May 2004 / Volume Five / Issue Two
Andrew Yves Aulino
What it Really Means to Table

Four legs and a top. The table tables, that's what it's built to do; in fact it can't do anything else, for anything a table does is tabling. End over end, table tumbles through empty space. He flips across backdrops of night sky, jungle, and beach then lands in the kitchen again. I scream, and then tell it, “Table, you fall apart so easily! You're only bits of wood and metal, that's all you'll ever be.” Table ignores me and bounces back and forth across the room, quite as springily as a spaniel. He rubs himself against the wall; he growls hungrily but cannot eat. Table pounces all through the house, breaking a vase and knocking books from the shelves. One leg lands in the middle of Bruce, a beautiful brown Italian greyhound, then leaves bloody footprints on the linoleum and the walls.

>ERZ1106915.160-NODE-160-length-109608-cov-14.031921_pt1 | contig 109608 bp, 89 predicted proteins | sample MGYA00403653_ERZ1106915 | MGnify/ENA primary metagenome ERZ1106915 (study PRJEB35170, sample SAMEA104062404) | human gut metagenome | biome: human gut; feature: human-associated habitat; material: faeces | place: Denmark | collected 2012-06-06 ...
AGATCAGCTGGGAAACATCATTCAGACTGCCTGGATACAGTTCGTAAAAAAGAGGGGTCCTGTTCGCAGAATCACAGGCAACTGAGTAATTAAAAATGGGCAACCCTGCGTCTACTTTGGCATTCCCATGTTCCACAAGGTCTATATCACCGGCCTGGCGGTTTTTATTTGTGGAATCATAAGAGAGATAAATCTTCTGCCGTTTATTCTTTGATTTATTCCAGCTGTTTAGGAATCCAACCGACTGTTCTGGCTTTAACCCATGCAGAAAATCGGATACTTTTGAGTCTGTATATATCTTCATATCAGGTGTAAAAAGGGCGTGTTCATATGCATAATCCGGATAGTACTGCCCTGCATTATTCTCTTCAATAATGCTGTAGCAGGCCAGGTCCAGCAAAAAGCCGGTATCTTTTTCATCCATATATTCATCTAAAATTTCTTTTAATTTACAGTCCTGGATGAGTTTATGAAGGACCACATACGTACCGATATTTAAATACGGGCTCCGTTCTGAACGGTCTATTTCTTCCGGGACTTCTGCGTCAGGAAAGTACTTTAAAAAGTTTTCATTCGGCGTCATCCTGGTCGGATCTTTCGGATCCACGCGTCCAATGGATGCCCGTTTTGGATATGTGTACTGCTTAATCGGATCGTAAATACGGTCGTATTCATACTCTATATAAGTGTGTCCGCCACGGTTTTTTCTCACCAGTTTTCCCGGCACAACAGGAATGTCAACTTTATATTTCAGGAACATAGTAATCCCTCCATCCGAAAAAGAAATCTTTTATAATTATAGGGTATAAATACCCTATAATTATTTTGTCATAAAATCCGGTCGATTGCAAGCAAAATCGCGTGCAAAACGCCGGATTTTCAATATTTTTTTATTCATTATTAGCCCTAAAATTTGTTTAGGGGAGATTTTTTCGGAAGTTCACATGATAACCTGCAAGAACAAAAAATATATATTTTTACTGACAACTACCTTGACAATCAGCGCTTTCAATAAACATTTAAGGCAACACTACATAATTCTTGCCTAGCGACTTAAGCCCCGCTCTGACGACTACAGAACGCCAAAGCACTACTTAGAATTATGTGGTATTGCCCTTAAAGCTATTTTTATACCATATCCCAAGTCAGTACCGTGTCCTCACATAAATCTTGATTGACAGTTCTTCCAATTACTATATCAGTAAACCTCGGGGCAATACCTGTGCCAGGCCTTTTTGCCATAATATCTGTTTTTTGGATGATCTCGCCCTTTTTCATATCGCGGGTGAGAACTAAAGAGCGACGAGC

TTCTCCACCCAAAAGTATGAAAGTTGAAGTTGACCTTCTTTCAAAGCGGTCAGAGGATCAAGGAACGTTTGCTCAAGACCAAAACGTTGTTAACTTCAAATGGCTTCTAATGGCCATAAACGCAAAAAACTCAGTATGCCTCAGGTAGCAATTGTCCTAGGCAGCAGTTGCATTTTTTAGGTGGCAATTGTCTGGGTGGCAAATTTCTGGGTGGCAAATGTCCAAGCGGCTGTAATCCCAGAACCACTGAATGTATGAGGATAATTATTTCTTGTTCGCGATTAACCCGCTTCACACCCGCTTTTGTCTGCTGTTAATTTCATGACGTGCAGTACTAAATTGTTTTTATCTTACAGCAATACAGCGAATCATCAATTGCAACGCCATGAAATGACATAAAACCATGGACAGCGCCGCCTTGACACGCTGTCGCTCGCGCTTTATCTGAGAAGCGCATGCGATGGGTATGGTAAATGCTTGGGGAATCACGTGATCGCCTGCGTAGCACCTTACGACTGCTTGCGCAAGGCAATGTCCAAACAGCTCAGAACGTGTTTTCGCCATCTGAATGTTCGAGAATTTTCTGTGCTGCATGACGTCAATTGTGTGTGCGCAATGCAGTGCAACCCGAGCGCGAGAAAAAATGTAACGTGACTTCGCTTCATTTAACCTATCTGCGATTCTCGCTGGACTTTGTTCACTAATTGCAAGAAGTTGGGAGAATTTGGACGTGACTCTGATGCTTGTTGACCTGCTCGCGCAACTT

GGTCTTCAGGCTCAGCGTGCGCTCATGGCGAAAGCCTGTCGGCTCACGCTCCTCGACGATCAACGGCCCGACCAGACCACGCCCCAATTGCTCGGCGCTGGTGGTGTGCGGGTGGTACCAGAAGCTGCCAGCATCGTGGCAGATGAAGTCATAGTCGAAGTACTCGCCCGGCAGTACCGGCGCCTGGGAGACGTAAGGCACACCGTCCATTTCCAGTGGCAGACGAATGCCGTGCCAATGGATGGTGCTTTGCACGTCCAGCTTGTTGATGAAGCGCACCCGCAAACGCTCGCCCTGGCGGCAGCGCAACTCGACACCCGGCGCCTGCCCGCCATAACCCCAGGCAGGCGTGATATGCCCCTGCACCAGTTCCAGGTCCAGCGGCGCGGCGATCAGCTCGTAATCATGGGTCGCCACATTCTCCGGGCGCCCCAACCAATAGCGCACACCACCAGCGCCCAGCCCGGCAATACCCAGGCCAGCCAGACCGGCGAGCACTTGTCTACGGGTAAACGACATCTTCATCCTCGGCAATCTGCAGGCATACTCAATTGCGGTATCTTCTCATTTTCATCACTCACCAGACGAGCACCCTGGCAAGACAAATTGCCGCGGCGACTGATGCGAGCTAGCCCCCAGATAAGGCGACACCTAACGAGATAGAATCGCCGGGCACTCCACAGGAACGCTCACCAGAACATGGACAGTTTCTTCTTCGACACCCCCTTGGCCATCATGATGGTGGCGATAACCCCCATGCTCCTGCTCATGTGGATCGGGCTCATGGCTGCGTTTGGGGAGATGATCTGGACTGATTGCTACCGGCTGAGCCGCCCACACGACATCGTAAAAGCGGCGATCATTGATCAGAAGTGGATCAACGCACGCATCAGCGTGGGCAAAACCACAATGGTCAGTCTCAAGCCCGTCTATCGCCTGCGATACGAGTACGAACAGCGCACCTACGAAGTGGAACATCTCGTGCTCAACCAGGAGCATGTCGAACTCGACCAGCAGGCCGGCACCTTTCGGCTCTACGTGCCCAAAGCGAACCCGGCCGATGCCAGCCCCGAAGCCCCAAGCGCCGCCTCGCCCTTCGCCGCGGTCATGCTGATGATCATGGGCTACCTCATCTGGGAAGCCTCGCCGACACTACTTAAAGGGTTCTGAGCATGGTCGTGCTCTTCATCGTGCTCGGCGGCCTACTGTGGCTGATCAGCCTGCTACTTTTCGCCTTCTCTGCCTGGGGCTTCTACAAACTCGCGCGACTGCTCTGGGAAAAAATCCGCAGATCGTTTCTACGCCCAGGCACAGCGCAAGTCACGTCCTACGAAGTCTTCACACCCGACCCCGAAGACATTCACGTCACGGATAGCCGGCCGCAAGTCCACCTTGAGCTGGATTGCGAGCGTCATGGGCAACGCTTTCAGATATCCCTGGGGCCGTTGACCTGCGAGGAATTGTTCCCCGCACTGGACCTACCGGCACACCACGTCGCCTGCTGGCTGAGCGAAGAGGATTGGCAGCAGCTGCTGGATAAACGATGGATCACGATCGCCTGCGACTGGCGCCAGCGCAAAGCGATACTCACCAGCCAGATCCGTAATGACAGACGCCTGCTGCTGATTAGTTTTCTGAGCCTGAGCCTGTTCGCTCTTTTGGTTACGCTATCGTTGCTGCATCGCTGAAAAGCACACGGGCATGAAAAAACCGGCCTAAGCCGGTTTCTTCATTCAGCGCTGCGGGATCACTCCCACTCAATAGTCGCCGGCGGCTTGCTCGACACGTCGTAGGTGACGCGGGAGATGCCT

So much for eggshell white, I thought, lying on the couch not feeling totally sane. I can live with the noise, I didn't start this. Table tabled all night long, he's tabling today and will table tomorrow. Hearing Table burst from the front door I rush to my front steps to see him tabling down the street, graceful as a squirrel. Sunset is showing, in tones of pinkish gold across the lawns, and Table tables off into it, to terrorize cities across the land. Sober colonial homes line my street, and I pity their owners. Nobody who watches him from the part in their curtains has any idea what it really means to table.